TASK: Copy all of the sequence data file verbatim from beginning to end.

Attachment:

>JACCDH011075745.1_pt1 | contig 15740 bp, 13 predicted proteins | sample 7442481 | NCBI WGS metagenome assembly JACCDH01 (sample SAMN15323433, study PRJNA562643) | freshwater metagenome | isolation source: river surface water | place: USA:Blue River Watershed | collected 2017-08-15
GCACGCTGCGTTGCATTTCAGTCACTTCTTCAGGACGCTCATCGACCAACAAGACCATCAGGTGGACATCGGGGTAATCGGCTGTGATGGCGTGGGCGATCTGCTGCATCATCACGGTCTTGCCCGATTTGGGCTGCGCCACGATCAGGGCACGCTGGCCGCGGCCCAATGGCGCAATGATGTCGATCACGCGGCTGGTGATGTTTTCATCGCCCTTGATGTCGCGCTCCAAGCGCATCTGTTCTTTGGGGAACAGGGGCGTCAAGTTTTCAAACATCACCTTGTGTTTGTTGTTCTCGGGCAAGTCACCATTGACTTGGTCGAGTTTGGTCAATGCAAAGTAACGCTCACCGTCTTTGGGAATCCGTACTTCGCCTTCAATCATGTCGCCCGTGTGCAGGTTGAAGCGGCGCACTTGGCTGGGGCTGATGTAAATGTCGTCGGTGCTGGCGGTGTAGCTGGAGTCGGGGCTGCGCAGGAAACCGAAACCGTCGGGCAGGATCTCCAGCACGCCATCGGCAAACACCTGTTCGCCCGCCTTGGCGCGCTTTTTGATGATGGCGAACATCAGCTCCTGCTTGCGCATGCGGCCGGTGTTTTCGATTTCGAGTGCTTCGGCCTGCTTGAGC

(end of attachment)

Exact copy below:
>JACCDH011075745.1_pt1 | contig 15740 bp, 13 predicted proteins | sample 7442481 | NCBI WGS metagenome assembly JACCDH01 (sample SAMN15323433, study PRJNA562643) | freshwater metagenome | isolation source: river surface water | place: USA:Blue River Watershed | collected 2017-08-15
GCACGCTGCGTTGCATTTCAGTCACTTCTTCAGGACGCTCATCGACCAACAAGACCATCAGGTGGACATCGGGGTAATCGGCTGTGATGGCGTGGGCGATCTGCTGCATCATCACGGTCTTGCCCGATTTGGGCTGCGCCACGATCAGGGCACGCTGGCCGCGGCCCAATGGCGCAATGATGTCGATCACGCGGCTGGTGATGTTTTCATCGCCCTTGATGTCGCGCTCCAAGCGCATCTGTTCTTTGGGGAACAGGGGCGTCAAGTTTTCAAACATCACCTTGTGTTTGTTGTTCTCGGGCAAGTCACCATTGACTTGGTCGAGTTTGGTCAATGCAAAGTAACGCTCACCGTCTTTGGGAATCCGTACTTCGCCTTCAATCATGTCGCCCGTGTGCAGGTTGAAGCGGCGCACTTGGCTGGGGCTGATGTAAATGTCGTCGGTGCTGGCGGTGTAGCTGGAGTCGGGGCTGCGCAGGAAACCGAAACCGTCGGGCAGGATCTCCAGCACGCCATCGGCAAACACCTGTTCGCCCGCCTTGGCGCGCTTTTTGATGATGGCGAACATCAGCTCCTGCTTGCGCATGCGGCCGGTGTTTTCGATTTCGAGTGCTTCGGCCTGCTTGAGC